Archives for the month of: December, 2014
data

Wired to go. Wire? Wire not? Image: Darwin Bell, Flickr

Where are your data? How would you feel if somebody contacted you and asked to see it? Public access to research data is an initiative being driven forward by big research funders, influential societies and government. In essence the aim is to ensure transparency and reflect the right to access information through the Freedom of Information Act.

Data Management Plans are now a common part of the application process for research funding and the EPSRC helped roll the ball by mandating that research organisations comply with EPSRC expectations. These include making metadata (the data about data) available online in a way that is visible, searchable and accessible and that accurately represents the underlying research data, in most cases, 12 months after its generation. If access to the underlying data is restricted then the metadata must include the reasons for restriction and conditions of access. Research data must be available for a minimum of 10 years. All publications resulting from RCUK funding require a statement detailing how underlying data can be accessed.

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psychometrics-1

Previous blogs have focussed on enhancing researcher’s employability skills via career planning, job seeking skills such as coping with challenging application forms, and even new interview techniques such as Strengths Based Interviews.

So, what happens if you come up against a personality type question where an employer asks you have you would behave or react in certain situations? Would you tell them what you think they would like to hear i.e. you are an extrovert person even though you honestly feel that may not be your preferred style? What to do?

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In November, I attended the Vitae Research Staff Development Conference, which this year had the focus of ‘recognition and value’. There were many nuggets of wisdom shared but for the purposes of this post, I am going to ponder the pendulum that swings between value we take from the perception of us by others and the value we give to ourselves.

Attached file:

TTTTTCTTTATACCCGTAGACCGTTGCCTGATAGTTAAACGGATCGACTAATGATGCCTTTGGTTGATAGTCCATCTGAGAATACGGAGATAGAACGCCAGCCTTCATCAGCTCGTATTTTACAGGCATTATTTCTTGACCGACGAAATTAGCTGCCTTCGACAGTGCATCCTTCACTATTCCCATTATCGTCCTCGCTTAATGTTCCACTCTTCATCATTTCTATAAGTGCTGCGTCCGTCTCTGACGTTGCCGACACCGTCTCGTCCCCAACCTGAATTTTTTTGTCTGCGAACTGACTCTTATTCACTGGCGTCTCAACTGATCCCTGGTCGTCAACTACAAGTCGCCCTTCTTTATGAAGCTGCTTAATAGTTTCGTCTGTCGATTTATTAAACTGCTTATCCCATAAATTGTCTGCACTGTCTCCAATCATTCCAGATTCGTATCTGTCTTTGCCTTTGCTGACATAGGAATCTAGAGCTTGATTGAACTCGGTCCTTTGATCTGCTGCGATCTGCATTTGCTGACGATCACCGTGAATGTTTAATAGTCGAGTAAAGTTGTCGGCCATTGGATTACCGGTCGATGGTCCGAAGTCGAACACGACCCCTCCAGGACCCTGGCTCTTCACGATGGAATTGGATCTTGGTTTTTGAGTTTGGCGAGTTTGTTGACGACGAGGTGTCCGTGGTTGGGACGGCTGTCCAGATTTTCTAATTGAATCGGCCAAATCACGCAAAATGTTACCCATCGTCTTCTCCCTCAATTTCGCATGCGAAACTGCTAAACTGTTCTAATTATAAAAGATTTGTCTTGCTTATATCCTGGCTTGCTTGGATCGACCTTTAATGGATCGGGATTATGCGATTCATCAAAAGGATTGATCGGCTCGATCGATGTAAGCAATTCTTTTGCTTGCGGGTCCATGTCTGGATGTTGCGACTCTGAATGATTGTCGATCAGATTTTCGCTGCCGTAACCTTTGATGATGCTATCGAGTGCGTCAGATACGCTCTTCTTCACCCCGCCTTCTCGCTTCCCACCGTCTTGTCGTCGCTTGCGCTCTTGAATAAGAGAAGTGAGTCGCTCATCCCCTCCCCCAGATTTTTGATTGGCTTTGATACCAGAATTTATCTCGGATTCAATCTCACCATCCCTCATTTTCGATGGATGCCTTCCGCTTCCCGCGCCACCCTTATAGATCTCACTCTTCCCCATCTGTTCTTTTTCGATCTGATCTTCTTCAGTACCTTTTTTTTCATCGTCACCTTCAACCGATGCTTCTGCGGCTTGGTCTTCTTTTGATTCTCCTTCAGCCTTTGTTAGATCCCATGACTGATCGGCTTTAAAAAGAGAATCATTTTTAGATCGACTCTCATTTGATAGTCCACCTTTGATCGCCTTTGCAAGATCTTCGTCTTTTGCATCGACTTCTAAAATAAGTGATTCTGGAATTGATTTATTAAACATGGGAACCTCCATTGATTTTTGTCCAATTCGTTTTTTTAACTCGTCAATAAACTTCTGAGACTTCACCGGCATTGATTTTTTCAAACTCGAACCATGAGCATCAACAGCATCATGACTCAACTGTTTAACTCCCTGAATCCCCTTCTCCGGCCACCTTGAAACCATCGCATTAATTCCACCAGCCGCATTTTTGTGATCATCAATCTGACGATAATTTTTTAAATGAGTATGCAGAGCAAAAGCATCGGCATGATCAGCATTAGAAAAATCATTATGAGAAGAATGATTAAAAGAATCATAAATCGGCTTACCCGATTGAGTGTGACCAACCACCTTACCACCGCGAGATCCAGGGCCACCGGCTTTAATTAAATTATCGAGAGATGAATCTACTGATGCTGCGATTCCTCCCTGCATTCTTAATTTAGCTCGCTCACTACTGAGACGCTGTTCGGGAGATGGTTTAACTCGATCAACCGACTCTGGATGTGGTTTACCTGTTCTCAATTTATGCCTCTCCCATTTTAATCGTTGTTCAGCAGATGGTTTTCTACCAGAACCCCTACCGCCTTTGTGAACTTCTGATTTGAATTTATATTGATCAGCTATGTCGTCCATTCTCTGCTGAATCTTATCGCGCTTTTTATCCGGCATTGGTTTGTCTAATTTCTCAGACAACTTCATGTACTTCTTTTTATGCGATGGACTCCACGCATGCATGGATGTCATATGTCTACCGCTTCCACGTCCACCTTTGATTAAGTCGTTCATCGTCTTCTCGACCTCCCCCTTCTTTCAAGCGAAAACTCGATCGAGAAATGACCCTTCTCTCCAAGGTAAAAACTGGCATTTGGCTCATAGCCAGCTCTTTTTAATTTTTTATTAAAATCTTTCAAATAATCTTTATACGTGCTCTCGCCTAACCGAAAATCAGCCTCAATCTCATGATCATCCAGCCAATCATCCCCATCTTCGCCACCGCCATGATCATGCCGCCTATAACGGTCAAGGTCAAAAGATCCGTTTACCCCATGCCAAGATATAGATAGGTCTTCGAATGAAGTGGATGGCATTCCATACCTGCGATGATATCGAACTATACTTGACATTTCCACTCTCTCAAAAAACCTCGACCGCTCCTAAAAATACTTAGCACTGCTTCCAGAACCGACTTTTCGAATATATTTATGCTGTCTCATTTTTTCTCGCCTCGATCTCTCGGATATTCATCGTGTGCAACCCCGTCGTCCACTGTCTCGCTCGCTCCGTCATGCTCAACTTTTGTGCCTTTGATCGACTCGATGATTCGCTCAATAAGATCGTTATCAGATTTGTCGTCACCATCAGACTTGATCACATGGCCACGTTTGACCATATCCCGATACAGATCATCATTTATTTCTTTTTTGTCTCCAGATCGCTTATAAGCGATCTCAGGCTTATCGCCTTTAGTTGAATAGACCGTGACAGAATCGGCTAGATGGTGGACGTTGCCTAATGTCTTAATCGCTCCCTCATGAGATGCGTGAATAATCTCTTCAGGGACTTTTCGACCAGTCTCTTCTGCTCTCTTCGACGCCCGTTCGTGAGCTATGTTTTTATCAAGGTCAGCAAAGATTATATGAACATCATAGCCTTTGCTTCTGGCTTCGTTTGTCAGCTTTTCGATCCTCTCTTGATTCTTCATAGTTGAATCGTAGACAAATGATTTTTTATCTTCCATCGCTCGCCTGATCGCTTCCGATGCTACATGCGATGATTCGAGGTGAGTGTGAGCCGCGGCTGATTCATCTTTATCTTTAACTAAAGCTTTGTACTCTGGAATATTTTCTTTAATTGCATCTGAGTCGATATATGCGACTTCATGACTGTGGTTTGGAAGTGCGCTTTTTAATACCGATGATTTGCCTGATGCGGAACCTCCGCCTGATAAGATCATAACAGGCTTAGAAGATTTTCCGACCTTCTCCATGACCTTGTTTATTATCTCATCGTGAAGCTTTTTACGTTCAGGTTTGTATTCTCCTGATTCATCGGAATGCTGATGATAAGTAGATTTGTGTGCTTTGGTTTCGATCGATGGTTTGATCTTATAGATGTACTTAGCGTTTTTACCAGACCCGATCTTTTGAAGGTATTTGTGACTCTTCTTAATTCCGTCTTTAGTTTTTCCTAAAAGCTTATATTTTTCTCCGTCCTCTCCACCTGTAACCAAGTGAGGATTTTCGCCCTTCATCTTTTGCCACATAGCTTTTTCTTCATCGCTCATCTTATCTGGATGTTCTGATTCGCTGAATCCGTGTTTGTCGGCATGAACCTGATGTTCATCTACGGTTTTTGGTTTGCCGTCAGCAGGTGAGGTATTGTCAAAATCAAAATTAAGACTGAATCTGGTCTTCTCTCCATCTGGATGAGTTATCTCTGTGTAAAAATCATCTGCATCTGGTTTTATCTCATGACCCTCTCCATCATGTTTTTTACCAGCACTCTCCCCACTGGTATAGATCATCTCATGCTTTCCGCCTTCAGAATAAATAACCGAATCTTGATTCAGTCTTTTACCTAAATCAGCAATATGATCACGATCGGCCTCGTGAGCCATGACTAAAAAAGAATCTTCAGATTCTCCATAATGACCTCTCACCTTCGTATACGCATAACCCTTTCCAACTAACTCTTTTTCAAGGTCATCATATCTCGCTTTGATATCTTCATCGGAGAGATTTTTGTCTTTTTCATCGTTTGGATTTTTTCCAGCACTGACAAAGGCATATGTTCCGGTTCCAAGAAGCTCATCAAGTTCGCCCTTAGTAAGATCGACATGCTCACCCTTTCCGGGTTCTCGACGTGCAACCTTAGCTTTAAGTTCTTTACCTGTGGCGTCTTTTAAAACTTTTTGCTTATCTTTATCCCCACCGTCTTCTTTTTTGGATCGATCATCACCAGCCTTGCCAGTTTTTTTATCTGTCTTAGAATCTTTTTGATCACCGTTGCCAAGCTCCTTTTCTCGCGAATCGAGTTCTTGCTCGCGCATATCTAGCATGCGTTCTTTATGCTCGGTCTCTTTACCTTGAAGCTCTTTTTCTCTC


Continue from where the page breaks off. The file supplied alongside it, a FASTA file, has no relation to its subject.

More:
Nathaniel Branden, author of “The Six Pillars of Self Esteem”, states on his website;
“To achieve a healthy level of self-esteem, you must be able to accept who you are and be confident about your decisions and behavior. But there is another important ingredient in the development of self-esteem that is often overlooked, the ability to take responsibility for your future. To live self-responsibly, you must be able to influence your behavior freely in three major areas:

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This is a guest post from Suzy Firkin, an Associate Consultant for WISE on such topics as gender diversity, coaching and mentoring. WISE helps organisations to inspire women and girls to pursue STEM subjects as pathways to exciting and fulfilling careers. Their aim is to get 1 million more women into the STEM sector by 2020, boosting the talent pool to drive economic growth. 
 

Wise Logo Just recently research Fellowships have been tapping at my consciousness and I felt compelled to write a line or two about two excellent schemes that really aim to make a difference to the diversity of the STEM academic community.

At the recent WISE Awards Ceremony I was privileged to meet Dr Katie Perry of the Daphne Jackson Trust. (Daphne Jackson was the first female physics professor in the UK). Katie was being recognised at the ceremony for her inspirational leadership of the trust who offer unique fellowships designed to return scientists, technologists, engineers and mathematicians, who have had a career break of more than two years for family, caring or health reasons, back to research. During the last 10 years the Daphne Jackson trust has helped 250 STEM researchers return to their careers; 9 out of 10 have been women.

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03_early_researchers_001We are really very delighted to share with you that the Researcher Professional Development team won the Times Higher Education (THE) Award for Outstanding support for Early Career Researchers.

We always knew that Think Ahead was unique and it makes us really happy that it’s now recognised as the sector leader; both for the productive partnership model we operate (the theme of our entry), and the fact that the framework for the professional development of researchers is inclusive across all faculties and open to PGRs as well as research staff.

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